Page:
Many more genre fields shifted to committee review within the next 20 years . the foremost recent fields to fall into the committee umbrella are rock, dance/electronic music, rap, new age and global music (formerly referred to as world music).

The biggest fields (by number of categories) during which the ultimate nominations are still decided by rank-and-file voters are pop (with four categories) and music for visual media (with three).

The biggest fields (by number of categories) during which nominations review committees make the ultimate determinations are American Roots music and classical (with eight categories each) and R&B, jazz and gospel/Contemporary Christian Music (with five each).

Despite the clear overall trend to nominations review committees in most fields, the nominations in pop — arguably the sector with the very best profile — still be decided by rank-and-file voters.

The nominations within the rock field are reviewed by a committee; the nominations within the alternative field aren’t . These are distinct fields, but there’s a big degree of overlap: Five acts have won top album honors in both fields: Beck, Coldplay, U2, Green Day and therefore the Black Keys.

In 13 categories, the nominations are determined by craft committees — which are different from nominations review committees, though they operate similarly. the most important field (by number of categories) during which a craft committee makes the ultimate determinations is Composing/Arranging (3).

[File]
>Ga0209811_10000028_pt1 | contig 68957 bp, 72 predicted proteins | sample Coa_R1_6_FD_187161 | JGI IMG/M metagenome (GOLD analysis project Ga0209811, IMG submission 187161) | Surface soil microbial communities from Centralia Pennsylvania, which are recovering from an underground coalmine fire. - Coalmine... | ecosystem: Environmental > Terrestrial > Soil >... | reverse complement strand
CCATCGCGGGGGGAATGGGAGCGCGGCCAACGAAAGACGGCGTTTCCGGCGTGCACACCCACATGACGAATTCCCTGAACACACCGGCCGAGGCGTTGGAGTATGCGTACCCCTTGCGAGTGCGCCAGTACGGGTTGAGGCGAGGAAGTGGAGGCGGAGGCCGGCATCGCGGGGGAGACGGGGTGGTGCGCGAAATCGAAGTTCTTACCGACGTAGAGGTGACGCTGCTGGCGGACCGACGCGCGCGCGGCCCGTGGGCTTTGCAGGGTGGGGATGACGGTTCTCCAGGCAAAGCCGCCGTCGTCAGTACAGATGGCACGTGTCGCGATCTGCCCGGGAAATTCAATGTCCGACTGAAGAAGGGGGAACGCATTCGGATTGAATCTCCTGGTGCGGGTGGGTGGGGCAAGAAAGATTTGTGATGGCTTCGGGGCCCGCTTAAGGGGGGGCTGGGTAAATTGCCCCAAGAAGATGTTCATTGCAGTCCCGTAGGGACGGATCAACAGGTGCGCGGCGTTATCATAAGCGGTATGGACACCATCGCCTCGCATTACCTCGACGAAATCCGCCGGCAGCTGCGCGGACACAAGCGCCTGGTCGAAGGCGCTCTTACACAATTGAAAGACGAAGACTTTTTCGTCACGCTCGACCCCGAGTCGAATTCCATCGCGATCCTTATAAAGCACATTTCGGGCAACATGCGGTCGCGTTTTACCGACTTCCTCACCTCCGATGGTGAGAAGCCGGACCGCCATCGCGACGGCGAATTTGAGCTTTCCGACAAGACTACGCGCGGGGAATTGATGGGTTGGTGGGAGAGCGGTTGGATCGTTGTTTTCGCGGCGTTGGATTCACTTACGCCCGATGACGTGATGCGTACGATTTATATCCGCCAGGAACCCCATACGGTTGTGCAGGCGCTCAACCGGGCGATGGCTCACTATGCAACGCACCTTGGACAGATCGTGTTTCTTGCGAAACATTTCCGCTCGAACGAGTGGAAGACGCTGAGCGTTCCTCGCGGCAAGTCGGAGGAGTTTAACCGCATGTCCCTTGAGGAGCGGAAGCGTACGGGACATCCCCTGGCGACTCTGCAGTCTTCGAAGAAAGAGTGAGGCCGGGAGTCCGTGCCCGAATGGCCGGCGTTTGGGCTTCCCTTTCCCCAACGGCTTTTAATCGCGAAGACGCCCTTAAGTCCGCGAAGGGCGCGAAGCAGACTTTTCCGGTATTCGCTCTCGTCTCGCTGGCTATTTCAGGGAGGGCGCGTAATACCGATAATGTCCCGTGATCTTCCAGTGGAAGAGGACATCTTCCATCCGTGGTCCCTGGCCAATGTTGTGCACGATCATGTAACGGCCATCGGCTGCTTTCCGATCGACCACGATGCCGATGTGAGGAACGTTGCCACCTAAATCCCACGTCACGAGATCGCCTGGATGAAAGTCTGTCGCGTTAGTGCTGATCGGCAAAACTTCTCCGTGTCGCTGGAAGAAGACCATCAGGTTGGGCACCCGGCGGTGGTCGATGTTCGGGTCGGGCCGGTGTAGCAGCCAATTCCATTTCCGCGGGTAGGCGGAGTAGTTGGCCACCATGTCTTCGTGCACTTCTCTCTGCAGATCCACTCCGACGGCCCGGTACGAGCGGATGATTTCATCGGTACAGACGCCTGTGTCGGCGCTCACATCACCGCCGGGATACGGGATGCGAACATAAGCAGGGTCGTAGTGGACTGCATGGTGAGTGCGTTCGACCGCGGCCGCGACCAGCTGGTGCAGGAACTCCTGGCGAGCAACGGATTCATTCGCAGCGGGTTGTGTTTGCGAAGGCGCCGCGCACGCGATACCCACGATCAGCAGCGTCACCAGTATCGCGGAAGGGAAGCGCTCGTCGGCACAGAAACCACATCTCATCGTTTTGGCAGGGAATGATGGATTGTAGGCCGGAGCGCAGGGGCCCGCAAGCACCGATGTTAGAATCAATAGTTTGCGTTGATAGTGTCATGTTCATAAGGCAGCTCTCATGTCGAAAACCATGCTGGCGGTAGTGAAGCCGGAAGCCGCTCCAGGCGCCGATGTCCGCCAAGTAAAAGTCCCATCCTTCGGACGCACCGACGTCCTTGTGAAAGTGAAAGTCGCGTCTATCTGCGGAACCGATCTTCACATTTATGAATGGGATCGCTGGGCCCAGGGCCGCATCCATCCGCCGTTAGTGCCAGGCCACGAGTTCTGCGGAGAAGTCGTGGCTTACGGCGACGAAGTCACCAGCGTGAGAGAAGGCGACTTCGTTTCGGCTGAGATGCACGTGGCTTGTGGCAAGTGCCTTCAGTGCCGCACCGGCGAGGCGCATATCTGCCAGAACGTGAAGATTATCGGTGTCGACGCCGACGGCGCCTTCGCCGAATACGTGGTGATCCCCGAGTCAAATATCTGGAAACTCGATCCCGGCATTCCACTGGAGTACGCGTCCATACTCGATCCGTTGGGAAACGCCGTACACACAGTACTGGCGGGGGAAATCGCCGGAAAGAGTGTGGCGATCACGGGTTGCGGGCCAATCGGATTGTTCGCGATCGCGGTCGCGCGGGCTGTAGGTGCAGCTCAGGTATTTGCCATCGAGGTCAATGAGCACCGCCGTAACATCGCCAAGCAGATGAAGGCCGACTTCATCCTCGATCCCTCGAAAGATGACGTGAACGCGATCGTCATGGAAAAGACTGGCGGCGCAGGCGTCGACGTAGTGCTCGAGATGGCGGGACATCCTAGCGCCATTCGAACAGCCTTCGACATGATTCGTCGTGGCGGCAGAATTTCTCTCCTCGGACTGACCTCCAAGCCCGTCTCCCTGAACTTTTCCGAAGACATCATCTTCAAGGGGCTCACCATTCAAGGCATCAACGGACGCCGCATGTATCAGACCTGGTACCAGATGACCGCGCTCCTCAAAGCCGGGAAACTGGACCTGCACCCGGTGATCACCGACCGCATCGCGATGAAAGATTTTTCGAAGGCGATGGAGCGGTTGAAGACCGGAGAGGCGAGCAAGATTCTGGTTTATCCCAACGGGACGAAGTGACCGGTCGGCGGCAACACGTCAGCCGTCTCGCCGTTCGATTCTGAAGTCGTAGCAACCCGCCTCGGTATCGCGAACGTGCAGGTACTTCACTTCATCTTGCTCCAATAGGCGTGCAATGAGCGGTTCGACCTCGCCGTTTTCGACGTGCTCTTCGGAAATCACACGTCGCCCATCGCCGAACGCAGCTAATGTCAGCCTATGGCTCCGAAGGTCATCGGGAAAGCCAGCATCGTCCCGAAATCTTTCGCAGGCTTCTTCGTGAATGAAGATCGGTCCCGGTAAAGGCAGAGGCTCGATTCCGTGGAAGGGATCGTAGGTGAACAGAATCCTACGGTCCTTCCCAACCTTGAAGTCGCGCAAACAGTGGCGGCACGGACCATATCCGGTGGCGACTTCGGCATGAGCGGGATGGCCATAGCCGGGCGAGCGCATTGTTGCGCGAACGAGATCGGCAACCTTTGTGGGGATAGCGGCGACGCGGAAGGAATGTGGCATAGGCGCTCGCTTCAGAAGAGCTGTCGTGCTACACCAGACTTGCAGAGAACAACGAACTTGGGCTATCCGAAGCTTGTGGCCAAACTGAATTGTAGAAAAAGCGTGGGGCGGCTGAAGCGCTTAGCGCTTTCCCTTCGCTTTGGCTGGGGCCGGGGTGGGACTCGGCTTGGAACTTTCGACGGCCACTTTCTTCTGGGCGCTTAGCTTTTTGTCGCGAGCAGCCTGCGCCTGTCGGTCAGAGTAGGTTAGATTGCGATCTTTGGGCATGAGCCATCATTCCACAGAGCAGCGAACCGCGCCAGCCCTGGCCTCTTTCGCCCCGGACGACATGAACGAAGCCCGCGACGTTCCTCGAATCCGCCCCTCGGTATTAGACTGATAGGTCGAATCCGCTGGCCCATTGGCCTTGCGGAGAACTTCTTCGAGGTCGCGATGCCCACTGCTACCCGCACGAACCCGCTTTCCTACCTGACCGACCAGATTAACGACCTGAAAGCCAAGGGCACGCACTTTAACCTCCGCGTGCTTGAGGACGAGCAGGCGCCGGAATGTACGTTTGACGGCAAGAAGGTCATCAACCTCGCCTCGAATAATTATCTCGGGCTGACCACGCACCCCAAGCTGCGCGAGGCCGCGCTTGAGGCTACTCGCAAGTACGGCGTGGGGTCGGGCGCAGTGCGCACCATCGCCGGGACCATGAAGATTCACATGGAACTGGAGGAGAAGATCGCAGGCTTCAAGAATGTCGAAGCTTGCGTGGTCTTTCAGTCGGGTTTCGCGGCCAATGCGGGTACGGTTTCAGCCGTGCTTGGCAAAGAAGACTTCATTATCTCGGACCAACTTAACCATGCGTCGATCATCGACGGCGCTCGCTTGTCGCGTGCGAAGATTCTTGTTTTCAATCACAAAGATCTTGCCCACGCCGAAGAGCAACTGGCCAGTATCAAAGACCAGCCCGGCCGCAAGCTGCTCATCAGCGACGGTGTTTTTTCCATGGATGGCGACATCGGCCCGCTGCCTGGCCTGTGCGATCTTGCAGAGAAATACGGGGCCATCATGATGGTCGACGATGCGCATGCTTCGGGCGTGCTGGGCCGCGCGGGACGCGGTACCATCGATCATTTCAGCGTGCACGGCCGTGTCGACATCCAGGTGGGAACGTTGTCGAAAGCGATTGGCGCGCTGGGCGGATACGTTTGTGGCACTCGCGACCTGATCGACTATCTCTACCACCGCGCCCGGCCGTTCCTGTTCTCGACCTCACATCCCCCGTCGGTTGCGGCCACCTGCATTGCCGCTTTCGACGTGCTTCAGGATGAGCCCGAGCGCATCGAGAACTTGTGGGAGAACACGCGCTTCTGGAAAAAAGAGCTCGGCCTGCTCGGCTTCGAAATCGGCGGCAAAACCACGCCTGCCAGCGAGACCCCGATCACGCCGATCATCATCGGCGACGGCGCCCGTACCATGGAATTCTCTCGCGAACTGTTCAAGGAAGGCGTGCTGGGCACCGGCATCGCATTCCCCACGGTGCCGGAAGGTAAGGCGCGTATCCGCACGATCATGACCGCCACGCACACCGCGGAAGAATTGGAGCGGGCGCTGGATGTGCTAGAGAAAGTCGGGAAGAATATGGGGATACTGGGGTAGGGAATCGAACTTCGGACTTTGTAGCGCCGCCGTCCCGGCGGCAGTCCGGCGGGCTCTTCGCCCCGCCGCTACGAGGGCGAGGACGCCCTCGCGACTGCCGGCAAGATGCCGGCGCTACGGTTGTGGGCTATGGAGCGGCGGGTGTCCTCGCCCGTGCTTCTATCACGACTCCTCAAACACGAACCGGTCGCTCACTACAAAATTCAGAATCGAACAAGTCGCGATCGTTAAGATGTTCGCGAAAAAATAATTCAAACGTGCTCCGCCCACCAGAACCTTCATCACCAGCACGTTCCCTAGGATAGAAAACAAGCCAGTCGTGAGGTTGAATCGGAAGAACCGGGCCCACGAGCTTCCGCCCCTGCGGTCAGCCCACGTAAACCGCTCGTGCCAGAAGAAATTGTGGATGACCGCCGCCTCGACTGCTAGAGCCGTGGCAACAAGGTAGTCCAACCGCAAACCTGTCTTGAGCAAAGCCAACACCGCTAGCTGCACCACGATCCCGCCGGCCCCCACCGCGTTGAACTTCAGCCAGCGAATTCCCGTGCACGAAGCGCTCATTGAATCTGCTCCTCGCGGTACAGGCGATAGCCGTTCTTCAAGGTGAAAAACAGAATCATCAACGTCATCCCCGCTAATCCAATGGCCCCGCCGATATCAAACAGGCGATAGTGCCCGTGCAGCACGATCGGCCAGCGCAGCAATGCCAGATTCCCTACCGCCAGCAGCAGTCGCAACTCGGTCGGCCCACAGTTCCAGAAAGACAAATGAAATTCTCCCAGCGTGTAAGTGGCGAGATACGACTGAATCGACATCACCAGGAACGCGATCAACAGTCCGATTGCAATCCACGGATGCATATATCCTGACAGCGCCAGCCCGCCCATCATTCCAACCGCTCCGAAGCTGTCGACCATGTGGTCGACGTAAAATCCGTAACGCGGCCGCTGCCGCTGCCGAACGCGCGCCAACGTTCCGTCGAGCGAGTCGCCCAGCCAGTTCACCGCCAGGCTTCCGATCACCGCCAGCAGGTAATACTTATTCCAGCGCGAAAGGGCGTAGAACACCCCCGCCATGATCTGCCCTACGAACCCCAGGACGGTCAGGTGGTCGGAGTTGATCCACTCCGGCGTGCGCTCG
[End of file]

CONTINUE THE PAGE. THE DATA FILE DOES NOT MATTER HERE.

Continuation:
In seven of those 13 craft categories, rank-and-file voters choose the primary round. within the other six, rank-and-file voters play no role within the nominations process.

Within one field — production, non-classical — there are two approaches on who votes within the first round. In two of the categories within the field — best engineered album, non-classical and producer of the year, non-classical — rank-and-file voters choose the primary round. within the third — best remixed recording — rank-and-file voters haven’t any involvement.

According to the Academy, the nominations review committee within the Big Four categories reviews the highest 20 picks of rank-and-file voters, while the nominations review committees within the genre committees reviews the highest 15 picks of rank-and-file voters. within the genre committees — but not within the Big Four committee — they need the choice of replacing up to 2 of the listed candidates with write-ins (provided the write-ins were released within the eligibility year).